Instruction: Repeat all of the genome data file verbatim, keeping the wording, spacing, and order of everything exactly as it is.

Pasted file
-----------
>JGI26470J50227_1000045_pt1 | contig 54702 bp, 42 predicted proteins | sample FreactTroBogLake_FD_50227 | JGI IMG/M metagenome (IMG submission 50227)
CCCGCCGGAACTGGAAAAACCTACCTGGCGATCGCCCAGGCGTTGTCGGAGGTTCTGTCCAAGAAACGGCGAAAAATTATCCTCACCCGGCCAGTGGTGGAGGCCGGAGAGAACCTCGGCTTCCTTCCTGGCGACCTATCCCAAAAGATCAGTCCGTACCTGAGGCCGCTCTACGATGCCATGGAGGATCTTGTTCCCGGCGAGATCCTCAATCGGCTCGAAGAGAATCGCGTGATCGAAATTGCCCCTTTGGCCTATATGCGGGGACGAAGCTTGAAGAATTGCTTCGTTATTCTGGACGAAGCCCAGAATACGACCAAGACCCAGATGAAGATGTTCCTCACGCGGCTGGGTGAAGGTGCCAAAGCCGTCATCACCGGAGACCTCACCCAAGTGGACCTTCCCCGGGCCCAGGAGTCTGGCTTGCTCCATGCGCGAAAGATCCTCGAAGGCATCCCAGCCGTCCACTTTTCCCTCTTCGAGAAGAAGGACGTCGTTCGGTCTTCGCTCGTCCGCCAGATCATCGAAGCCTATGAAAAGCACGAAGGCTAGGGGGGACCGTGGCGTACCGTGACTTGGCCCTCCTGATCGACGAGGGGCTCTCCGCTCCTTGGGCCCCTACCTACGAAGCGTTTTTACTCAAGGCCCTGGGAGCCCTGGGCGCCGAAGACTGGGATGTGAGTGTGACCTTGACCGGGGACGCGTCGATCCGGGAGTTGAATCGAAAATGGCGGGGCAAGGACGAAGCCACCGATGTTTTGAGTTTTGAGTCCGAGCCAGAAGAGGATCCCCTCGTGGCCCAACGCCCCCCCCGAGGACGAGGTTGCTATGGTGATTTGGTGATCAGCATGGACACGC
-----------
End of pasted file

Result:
>JGI26470J50227_1000045_pt1 | contig 54702 bp, 42 predicted proteins | sample FreactTroBogLake_FD_50227 | JGI IMG/M metagenome (IMG submission 50227)
CCCGCCGGAACTGGAAAAACCTACCTGGCGATCGCCCAGGCGTTGTCGGAGGTTCTGTCCAAGAAACGGCGAAAAATTATCCTCACCCGGCCAGTGGTGGAGGCCGGAGAGAACCTCGGCTTCCTTCCTGGCGACCTATCCCAAAAGATCAGTCCGTACCTGAGGCCGCTCTACGATGCCATGGAGGATCTTGTTCCCGGCGAGATCCTCAATCGGCTCGAAGAGAATCGCGTGATCGAAATTGCCCCTTTGGCCTATATGCGGGGACGAAGCTTGAAGAATTGCTTCGTTATTCTGGACGAAGCCCAGAATACGACCAAGACCCAGATGAAGATGTTCCTCACGCGGCTGGGTGAAGGTGCCAAAGCCGTCATCACCGGAGACCTCACCCAAGTGGACCTTCCCCGGGCCCAGGAGTCTGGCTTGCTCCATGCGCGAAAGATCCTCGAAGGCATCCCAGCCGTCCACTTTTCCCTCTTCGAGAAGAAGGACGTCGTTCGGTCTTCGCTCGTCCGCCAGATCATCGAAGCCTATGAAAAGCACGAAGGCTAGGGGGGACCGTGGCGTACCGTGACTTGGCCCTCCTGATCGACGAGGGGCTCTCCGCTCCTTGGGCCCCTACCTACGAAGCGTTTTTACTCAAGGCCCTGGGAGCCCTGGGCGCCGAAGACTGGGATGTGAGTGTGACCTTGACCGGGGACGCGTCGATCCGGGAGTTGAATCGAAAATGGCGGGGCAAGGACGAAGCCACCGATGTTTTGAGTTTTGAGTCCGAGCCAGAAGAGGATCCCCTCGTGGCCCAACGCCCCCCCCGAGGACGAGGTTGCTATGGTGATTTGGTGATCAGCATGGACACGC